Don't sell Sell short!
Story by Robert Kravantka
Photo: Chris Cozzone
Pete “Drago” Sell looks for his second win since moving down to the welterweight division, this Saturday night when he steps into the Octagon against Matt “The Immortal” Brown. Both fighters have a similar fighting style that is sure to deliver an action packed event when the two collide in Columbus, Ohio at UFC 96.
Both fighters possess a willingness to stand and bang, and as the cliché goes, styles make fights. Brown, training under Jorge Gurgel in Ohio, will have the home crowd behind him at UFC 96 while Pete’s looking to make a name for himself in the welterweight division.
Both fighters are in need of stringing together some wins in the Octagon. Brown’s record of 11-7-0 vs. Drago’s record of 8-5-0 will, no doubt, only add to the potential aggression these two fighters will unleash when they meet.
“Both Matt and I are guys that are going to get hit and come right back,” says Sell.
Sell believes he has an advantage in the experience department. When asked about any pressure with his match with Brown being on the main card, Sell laughs.
“That question makes me laugh. I took the Phil Baroni fight on two weeks’ notice, and that was a main card event at UFC 51. Talk about pressure – that was my first fight in the UFC.
“I feel I have been there and done that. Going through the peaks of winning six fights in a row, and then having a three fight losing streak, my experience has made me callous to this game. I don’t think I’m going to be surprised by anything Matt Brown does inside the Octagon.”
After riding six consecutive wins, Sell suffered through three consecutive losses against solid competition in the middleweight division. The first loss came to Scott Smith via a punch, which was a featured fight in the UFC “Ultimate Comebacks” DVD. Sell delivered a vicious body blow that crippled Smith. As Sell rushed in, he was met with a devastating right that Smith was able to throw. Both fighters were on the mat. To understand the warrior mentality in Sell is to hear his take on that fight.
“I have no problems with that. We both hit each other real good. Hey, if it was a boxing match, I would’ve been up by an 8 count. I’m not sure he could say the same.”
While other fighters might not be the same fighter, or become less aggressive, Pete Sell chalks it up to being in a fight, and not making excuses.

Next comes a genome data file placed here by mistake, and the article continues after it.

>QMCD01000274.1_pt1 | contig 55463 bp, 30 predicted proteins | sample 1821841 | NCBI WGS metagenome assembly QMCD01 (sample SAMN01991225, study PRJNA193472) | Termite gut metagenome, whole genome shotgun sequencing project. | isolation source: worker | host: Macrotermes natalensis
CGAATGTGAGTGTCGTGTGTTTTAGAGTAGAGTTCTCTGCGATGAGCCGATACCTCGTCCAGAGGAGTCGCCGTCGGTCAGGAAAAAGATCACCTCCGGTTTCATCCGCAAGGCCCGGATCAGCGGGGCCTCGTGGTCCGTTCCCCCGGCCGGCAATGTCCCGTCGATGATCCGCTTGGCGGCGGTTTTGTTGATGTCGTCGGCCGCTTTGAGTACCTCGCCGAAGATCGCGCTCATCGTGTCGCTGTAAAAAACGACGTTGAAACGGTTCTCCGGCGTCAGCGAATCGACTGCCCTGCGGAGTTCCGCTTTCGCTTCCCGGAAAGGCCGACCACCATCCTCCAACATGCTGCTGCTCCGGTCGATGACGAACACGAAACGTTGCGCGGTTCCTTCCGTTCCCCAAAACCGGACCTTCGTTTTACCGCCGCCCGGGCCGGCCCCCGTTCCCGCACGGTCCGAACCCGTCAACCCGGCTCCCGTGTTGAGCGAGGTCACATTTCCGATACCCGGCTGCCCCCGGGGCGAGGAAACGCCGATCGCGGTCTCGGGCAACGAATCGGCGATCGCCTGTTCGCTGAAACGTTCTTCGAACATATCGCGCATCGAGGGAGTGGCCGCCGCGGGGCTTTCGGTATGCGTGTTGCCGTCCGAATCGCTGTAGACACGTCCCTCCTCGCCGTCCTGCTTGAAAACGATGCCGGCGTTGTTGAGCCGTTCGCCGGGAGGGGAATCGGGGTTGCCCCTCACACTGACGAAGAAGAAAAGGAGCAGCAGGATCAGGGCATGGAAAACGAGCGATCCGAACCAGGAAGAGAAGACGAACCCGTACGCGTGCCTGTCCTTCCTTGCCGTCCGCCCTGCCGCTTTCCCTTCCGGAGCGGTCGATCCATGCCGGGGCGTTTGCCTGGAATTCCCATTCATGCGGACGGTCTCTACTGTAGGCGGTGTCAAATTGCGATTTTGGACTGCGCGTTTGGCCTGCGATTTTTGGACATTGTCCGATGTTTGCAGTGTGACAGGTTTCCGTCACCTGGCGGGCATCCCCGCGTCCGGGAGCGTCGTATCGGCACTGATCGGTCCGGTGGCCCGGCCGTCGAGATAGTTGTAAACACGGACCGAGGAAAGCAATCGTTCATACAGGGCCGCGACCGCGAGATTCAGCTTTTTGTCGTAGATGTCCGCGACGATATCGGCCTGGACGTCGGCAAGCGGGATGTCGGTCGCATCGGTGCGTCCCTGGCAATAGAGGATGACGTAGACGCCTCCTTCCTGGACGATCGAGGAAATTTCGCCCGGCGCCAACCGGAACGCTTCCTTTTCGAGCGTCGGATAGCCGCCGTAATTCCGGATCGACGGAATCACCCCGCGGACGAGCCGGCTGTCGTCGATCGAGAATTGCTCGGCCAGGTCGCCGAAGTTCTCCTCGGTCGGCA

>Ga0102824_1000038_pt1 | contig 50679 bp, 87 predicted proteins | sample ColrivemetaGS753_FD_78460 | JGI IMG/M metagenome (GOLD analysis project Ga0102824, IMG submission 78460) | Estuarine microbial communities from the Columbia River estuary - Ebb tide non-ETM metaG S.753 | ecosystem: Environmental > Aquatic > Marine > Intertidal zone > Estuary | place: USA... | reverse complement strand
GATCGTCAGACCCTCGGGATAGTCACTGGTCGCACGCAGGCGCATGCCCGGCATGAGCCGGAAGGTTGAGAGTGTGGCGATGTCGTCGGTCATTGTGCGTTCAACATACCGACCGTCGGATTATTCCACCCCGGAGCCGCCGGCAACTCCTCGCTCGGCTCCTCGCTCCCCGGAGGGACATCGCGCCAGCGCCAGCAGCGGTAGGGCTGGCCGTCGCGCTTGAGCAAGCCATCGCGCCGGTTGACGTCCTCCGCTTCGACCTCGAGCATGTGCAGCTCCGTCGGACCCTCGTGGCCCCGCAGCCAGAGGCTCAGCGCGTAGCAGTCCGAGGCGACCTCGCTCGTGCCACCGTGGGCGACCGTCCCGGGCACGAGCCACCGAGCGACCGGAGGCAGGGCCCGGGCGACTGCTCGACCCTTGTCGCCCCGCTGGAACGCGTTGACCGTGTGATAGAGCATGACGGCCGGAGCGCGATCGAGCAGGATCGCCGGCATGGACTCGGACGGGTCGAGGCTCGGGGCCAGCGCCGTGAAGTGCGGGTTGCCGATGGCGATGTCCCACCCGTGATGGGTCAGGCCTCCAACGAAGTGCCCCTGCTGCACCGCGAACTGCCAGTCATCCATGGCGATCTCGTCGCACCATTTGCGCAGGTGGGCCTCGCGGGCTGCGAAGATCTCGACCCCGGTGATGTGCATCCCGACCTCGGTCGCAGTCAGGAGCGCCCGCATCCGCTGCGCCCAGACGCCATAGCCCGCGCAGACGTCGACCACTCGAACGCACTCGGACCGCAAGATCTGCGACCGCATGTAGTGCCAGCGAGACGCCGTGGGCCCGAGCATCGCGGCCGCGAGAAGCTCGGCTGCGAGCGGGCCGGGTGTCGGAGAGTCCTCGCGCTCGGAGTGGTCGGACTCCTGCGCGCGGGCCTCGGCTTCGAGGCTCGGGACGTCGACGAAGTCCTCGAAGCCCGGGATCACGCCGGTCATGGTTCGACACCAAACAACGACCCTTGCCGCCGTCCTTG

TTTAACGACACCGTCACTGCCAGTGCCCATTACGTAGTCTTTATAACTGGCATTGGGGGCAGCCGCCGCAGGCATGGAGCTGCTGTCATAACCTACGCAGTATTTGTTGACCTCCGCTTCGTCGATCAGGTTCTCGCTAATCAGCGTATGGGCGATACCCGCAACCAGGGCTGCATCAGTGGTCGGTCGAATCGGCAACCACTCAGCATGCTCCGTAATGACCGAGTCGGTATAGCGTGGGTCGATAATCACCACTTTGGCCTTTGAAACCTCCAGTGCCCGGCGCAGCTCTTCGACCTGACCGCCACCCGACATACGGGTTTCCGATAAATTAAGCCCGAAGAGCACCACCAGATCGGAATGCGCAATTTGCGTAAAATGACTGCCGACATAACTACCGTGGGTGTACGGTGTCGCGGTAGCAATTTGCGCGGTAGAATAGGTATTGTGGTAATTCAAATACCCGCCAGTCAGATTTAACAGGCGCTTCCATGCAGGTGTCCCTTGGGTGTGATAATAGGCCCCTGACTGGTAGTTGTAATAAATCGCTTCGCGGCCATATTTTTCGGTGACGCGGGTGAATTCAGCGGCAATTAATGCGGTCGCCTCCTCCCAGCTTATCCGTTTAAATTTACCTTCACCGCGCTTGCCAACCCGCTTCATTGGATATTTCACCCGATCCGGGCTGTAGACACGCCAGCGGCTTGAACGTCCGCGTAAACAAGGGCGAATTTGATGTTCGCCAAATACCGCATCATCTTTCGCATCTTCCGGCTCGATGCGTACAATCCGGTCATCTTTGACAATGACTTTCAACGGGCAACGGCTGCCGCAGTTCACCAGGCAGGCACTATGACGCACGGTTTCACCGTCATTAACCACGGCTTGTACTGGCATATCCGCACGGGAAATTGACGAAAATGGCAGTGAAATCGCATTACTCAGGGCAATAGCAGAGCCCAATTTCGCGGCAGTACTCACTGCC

The second fight was a decision loss to Thales Leites, who is currently set to battle for Anderson Silva’s belt at UFC 97 in April.
Following the loss, Sell met Nate Quarry for the second time, and lost via a knockout in the third round. Most gave a distinct advantage to Sell on the ground vs. Quarry, but it was his willingness to stand and trade with Quarry that makes Sell’s fights exciting.
After the loss, Pete dropped down to the welterweight division where he won a decision over Josh Burkman. Sell discusses dropping in weight class.
“I have been stronger and quicker,” he says. “At 185, I was a strong fighter, but now at 170, I just feel I’m one of the strongest in the weight class. At 170, I’m more at the top of the class. I have such low body fat; I’m weighing in at 170, but hitting the Octagon at 185.”
Look for Drago to use this size advantage on Matt Brown, and to wear Brown down. Through the years in the UFC, Sell has known the benefits of both stand up wars, and quick decisions.
“Decisions help to elevate your game,” says Sell. “It makes you tougher to go a three round. That makes you better in the long run. At this level of competition, decisions aren’t failures. Sure, it’s nice to get a quick win, whether a knockout or having someone tap out. There, it’s no discussion. You won. I believe in my career, I have experienced both, and that has made me a better fighter.”
Sell offered his prediction for the fight:
“Looking to take Matt Brown out, whether by knock out or submission. I need a big win under my belt, I’ve been training hard, I’m going to push him, and I am ready for him. It is time to cash in on all my hard work in camp and training.”